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December 21st, 2012 at 10:20 AM

ABA Journal: ‘Tax Time Bomb’ Awaits Student Loan Debtors in Forgiveness Programs

This predicament illustrates the term “imputed income.”

I received a substantial scholarship in my junior year of college. After the excitement wore off, people began to tell me that I might have to pay tax on the money.  Furthermore, the scholarship committee called my job and asked them to give me the great news. As a result, the co-worker most threatened by my existence argued to the bosses that since I had received this large scholarship, I no longer needed a job. Shortly, I found myself “laid off.” So it isn’t just the imputed income, it’s the consequences of the resentment that it engenders for which one must pay. ~Deb

http://www.abajournal.com/news/article/tax_time_bomb_awaits_student_loan_debtors_in_forgiveness_programs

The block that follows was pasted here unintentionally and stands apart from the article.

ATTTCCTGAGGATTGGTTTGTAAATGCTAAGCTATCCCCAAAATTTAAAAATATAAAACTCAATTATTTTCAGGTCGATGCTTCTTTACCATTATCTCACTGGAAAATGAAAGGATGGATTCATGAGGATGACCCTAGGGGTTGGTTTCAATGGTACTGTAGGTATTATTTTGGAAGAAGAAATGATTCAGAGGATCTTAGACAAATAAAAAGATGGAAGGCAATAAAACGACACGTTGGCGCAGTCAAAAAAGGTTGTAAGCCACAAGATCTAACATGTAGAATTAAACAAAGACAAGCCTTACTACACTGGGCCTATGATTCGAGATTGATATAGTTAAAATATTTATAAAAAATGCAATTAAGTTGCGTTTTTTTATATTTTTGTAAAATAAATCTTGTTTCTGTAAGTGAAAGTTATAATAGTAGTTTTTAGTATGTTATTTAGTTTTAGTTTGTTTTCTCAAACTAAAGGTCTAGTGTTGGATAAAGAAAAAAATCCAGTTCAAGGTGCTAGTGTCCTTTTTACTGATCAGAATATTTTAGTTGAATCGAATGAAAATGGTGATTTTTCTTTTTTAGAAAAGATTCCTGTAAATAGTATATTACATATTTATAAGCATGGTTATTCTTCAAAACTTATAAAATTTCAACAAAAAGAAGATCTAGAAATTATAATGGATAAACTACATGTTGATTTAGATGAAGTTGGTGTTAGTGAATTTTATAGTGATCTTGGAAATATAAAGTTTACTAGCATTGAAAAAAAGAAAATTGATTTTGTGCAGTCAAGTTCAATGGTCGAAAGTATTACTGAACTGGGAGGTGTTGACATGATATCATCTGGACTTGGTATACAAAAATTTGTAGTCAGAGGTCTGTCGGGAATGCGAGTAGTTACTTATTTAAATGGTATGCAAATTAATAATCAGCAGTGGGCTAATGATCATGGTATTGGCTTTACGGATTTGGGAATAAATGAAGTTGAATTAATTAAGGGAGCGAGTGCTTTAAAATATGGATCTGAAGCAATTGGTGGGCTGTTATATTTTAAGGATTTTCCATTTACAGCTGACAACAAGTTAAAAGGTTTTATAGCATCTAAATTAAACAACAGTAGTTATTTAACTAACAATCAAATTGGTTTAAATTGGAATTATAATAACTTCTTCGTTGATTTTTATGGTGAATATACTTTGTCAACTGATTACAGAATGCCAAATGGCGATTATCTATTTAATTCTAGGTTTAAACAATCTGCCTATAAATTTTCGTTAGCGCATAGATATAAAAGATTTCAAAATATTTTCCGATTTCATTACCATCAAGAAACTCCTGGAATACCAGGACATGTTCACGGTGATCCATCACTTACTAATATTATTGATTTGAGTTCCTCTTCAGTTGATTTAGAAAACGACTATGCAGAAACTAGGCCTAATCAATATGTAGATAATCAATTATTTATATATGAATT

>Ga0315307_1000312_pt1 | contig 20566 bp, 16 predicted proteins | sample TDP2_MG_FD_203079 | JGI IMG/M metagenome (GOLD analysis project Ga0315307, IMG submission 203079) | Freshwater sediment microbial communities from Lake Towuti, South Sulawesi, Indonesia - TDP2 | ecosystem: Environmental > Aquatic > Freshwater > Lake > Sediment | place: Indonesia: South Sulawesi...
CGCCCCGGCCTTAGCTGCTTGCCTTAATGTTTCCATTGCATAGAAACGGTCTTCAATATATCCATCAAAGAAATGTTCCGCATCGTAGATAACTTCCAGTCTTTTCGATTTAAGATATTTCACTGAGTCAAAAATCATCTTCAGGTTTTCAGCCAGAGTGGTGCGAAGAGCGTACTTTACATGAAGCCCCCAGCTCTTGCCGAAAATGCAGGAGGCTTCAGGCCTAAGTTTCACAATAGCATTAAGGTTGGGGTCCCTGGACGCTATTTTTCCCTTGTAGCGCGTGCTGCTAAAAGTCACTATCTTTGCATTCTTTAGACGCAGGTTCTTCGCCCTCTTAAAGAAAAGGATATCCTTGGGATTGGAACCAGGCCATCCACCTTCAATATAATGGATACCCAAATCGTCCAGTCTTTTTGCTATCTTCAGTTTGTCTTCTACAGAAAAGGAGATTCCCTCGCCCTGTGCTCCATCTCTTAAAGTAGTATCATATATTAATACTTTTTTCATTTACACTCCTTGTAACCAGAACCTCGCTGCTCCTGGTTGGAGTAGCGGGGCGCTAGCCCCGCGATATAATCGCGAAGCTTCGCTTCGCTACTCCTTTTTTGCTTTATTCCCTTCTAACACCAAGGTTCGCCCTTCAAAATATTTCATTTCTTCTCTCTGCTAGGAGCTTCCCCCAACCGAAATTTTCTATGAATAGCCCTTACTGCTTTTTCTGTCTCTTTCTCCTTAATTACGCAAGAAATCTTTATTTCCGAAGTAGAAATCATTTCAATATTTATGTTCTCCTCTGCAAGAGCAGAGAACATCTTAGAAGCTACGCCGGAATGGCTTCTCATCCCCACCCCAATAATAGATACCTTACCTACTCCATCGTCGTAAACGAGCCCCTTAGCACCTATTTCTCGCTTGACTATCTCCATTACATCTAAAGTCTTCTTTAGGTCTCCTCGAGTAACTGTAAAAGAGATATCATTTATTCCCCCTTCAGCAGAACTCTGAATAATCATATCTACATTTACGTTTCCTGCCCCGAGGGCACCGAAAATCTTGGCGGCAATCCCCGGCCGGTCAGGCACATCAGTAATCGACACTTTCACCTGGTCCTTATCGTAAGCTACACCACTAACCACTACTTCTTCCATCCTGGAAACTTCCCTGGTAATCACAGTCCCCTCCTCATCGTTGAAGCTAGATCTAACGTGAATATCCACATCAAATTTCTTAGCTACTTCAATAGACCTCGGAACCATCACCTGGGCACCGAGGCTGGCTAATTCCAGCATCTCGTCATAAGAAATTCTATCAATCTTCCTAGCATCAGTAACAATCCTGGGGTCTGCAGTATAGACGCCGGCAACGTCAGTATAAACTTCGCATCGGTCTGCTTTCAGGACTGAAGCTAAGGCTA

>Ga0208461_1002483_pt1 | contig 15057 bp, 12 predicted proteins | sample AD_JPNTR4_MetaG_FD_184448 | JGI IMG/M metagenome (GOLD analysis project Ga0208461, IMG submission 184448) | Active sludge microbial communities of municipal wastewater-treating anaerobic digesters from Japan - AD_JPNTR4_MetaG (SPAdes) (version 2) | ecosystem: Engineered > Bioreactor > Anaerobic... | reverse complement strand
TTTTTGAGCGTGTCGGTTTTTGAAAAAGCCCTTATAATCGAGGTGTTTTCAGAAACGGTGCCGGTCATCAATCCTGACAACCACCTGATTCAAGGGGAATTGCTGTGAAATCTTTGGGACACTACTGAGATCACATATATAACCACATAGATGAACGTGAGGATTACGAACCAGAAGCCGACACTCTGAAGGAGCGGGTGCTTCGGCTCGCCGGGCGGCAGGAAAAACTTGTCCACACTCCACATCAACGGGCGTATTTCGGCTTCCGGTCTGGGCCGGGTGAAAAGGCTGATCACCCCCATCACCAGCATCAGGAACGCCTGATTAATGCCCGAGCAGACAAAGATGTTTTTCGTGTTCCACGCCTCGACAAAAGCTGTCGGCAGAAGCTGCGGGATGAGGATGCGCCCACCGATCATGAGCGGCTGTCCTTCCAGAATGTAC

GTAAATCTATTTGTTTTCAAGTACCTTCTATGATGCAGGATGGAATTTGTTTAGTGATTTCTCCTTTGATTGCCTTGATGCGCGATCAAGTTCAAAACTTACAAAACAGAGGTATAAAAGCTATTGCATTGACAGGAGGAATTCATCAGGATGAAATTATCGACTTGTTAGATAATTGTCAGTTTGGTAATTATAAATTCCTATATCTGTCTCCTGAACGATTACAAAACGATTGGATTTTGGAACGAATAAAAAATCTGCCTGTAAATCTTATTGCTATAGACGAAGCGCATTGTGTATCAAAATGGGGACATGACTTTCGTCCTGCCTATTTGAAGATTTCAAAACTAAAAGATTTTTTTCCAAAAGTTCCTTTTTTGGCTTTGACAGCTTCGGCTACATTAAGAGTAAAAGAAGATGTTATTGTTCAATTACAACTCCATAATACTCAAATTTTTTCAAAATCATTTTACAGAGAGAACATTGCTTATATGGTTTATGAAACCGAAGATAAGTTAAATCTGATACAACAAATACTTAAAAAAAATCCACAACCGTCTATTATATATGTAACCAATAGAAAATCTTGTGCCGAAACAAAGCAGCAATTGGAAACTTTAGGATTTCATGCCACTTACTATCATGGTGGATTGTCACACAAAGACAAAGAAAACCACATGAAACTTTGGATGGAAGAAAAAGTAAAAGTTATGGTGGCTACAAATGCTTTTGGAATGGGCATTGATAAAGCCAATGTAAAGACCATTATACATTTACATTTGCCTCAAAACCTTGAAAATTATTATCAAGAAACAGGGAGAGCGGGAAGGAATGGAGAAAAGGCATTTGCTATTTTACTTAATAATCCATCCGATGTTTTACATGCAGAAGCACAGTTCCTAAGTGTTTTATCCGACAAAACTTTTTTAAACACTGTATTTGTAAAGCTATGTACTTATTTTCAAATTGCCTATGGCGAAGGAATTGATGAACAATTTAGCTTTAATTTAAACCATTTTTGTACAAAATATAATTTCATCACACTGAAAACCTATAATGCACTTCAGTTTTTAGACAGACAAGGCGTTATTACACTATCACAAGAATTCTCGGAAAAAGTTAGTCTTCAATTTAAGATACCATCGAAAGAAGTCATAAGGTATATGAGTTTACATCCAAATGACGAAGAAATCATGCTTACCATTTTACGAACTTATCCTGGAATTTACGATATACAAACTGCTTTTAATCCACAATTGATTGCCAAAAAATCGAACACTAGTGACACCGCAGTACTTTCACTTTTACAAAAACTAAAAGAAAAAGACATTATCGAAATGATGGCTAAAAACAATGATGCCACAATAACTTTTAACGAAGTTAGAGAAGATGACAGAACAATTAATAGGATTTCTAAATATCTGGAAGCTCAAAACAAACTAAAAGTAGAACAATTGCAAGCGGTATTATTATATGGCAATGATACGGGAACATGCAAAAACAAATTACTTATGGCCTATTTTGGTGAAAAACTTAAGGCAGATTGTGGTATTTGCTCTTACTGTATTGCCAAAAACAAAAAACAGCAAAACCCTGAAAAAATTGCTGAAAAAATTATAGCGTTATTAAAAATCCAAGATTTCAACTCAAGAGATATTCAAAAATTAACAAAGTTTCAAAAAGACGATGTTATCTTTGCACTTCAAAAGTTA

There’s a potential “tax time bomb” awaiting those who are current on their student loan debt, in programs that forgive the remaining principal balance of the loan after a period of years usually totaling a decade or two, or even longer.

While they are current on their debt and maintaining their good credit with the help of programs that often determine monthly payments based on their income, tax law requires the forgiven loan balance to be treated as income and taxed accordingly, the New York Times (reg. req.) reports.

The expectation is that such debt will be paid immediately, the newspaper notes.

Meanwhile, it is entirely possible, for many such borrowers, that the principal balance at that point could exceed the total original amount of the debt. Depending on the individual’s then-current income tax bracket, that could mean a $10,000 tax bill for a person who has a $40,000 loan balance.

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